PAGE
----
CD measurements were performed with a Jasco spectropolarimeter (J-815), equipped with a Jasco Peltier-type temperature controller (PTC–424S/15). The instrument was calibrated with D-10-camphorsulfonic acid. The measurements were carried out at 25°C. Spectra were collected with a protein concentration of 0.15 mg ml−1 with 0.1 cm path length and 1 mg ml−1 with 1 cm path length for far-UV and near-UV CD respectively. Each spectrum was the average of 2 scans. The results were expressed as mean residual ellipticity (MRE) in deg cm2 dmol−1 which is defined as:(1)where θobs is the CD in millidegree, n is the number of amino acid residues in one subunit (141 for BL), l is the path length of the cell in centimeters and Cp is the molar fraction of proteins.

Thermal and Chemical Denaturations

The thermal unfolding of BL was carried out by heating the samples and measuring the temperature-dependent CD response at 218 nm from 25°C to 95°C using a temperature rise of 1°C /min in a water-jacketed cell attached to the Multitech M-H-03 water circulator. For chemical denaturation experiments, protein samples (0.15 mg ml−1) were allowed to equilibrate overnight with 0–10 M urea at desired pH.

Fluorescence Measurements

Fluorescence measurements were performed on Hitachi spectrofluorometer (F-4500). For acid and chemical denaturation, the fluorescence spectra were measured with a protein concentration of 0.15 mg ml−1. The intrinsic spectra were recorded between 300 to 400 nm with excitation wavelength of 295 nm. For light scattering measurements, the excitation and emission wavelength was set at 350 nm as used in our previous report [22]. Both the excitation and emission slit widths were set at 5 nm. For extrinsic fluorescence measurement, the protein samples were incubated with 50-fold molar excess of ANS at room temperature in dark. The samples were excited at 380 nm and emission spectra were recorded between 400–600 nm.

Acrylamide Quenching Experiments

For Acryl quenching experiments, aliquots of 5 M acrylamide (quencher) stock solution were added to the protein samples (0.15 mg ml−1) to achieve the desired range of quencher concentration (0–0.12 M). Excitation wavelength was set at 295 nm in order to excite Trp residues only and the emission spectrum was recorded in the range 300 to 400 nm. The decrease in fluorescence intensity at λmax was analyzed according to the Stern–Volmer equation:(2)where Fo and F are the fluorescence intensities at an appropriate wavelength in the absence and presence of quencher respectively, Ksv is the Stern–Volmer constant and [Q] is the concentration of the quencher.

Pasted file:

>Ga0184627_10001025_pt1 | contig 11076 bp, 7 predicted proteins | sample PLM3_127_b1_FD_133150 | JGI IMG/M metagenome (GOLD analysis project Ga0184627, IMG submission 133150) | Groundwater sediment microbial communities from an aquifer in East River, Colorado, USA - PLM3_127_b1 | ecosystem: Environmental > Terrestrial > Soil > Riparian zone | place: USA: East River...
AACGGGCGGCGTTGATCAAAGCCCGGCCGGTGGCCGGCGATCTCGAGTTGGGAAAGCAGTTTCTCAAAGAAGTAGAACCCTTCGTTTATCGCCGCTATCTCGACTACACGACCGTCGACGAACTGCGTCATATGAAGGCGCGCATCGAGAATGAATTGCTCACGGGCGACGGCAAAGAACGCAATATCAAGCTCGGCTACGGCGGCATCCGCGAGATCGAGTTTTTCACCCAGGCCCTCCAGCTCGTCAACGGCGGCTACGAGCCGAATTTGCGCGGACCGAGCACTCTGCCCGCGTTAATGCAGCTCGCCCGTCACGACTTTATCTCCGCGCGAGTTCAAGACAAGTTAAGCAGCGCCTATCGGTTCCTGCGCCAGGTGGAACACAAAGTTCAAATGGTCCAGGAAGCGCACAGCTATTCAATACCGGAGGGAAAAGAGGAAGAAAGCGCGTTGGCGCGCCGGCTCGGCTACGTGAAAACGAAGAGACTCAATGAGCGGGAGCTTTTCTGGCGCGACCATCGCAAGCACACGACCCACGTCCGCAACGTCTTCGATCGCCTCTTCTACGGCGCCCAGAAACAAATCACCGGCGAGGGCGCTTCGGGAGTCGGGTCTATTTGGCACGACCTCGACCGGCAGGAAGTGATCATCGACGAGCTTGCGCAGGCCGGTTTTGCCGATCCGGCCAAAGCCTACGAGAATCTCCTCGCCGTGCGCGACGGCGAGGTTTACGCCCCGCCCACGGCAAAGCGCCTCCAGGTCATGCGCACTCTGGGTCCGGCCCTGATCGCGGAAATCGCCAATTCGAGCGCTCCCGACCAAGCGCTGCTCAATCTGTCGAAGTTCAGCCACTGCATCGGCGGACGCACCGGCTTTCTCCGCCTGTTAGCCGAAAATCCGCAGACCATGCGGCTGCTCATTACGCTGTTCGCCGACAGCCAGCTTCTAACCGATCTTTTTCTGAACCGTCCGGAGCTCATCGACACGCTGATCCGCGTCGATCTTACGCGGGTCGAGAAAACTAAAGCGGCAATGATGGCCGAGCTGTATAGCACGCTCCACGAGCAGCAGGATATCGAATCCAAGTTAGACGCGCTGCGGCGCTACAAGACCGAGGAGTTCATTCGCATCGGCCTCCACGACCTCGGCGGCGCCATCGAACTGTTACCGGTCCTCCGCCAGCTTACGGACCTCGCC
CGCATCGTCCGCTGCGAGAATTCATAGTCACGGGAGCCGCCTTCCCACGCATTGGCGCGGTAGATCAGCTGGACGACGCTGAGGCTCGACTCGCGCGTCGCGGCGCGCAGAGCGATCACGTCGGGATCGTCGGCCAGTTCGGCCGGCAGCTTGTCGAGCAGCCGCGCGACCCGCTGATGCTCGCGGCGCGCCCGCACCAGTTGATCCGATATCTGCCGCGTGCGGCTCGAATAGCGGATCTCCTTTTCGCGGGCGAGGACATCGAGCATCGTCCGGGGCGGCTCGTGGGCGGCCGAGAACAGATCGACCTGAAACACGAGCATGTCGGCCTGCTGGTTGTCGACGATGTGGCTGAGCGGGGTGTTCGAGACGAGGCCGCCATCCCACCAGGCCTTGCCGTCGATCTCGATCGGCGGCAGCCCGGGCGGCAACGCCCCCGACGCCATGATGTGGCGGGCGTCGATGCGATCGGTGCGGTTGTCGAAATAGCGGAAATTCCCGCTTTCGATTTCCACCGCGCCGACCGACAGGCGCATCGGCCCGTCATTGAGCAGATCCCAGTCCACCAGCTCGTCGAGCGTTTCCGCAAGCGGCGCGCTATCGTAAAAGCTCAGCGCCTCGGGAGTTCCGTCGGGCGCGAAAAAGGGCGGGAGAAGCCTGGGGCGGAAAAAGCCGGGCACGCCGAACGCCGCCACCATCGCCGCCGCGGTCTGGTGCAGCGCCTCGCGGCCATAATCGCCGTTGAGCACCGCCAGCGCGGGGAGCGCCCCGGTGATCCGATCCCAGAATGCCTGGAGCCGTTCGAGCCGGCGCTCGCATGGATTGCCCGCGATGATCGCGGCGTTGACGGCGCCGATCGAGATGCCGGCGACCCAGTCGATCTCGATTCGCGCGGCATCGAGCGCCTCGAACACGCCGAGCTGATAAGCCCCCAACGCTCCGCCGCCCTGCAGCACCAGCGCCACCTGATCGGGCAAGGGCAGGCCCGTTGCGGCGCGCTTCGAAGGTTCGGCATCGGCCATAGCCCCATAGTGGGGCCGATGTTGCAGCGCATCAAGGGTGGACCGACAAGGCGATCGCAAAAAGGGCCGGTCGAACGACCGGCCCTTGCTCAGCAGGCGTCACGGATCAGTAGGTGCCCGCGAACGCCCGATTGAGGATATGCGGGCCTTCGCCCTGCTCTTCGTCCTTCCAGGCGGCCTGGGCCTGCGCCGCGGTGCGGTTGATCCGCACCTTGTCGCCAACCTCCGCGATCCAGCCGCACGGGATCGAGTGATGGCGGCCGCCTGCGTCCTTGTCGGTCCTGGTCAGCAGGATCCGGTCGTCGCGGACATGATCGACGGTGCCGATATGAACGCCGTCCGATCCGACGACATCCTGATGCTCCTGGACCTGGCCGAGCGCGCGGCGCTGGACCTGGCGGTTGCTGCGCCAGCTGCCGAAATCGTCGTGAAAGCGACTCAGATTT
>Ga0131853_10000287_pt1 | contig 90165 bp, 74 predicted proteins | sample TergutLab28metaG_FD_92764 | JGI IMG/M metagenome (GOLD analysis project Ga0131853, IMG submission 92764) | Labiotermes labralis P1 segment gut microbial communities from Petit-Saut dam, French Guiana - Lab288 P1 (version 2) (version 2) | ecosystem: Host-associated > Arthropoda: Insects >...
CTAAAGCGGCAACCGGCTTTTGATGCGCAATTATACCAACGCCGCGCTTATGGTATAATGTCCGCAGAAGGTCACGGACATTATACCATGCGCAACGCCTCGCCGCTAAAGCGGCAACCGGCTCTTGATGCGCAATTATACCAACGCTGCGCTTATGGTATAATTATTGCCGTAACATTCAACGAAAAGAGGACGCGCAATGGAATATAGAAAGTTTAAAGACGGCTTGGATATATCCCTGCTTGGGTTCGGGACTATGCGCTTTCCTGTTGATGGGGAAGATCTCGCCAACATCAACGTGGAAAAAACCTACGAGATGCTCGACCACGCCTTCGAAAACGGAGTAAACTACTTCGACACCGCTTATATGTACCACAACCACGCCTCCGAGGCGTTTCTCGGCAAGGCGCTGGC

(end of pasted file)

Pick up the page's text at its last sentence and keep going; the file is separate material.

Dynamic Light Scattering (DLS)

DLS measurements were performed with protein concentration of 1.0 mg ml−1 using DynaPro–TC–04 dynamic light scattering equipment (Protein Solutions, Wyatt Technology, Santa Barbara, CA) equipped with temperature-controlled microsampler. Before the measurements, all the samples were kept for overnight (12 hrs) incubation. Prior to scanning, all the solutions were spun at 10,000 rpm for 15 mins and filtered through microfilter (Millipore Millex-HV hydrophilic PVDF) having a pore size of 0.45 µm followed by further filtration using 0.22 µm pore sized filter (Whatman International, Maidstone, UK). Measured size was presented as the average value of 50.0 runs. Data were analyzed by using Dynamics software at optimized resolution. The mean hydrodynamic radius (Rh) and polydispersity (Pd) were estimated on the basis of an autocorrelation analysis of scattered light intensity based on the translational diffusion coefficient, by Stokes–Einstein equation:(3)where Rh is the hydrodynamic radius, k is the Boltzman’s constant, T is the absolute temperature, η is the viscosity of water and is the translational diffusion coefficient.

Size Exclusion Chromatography (SEC)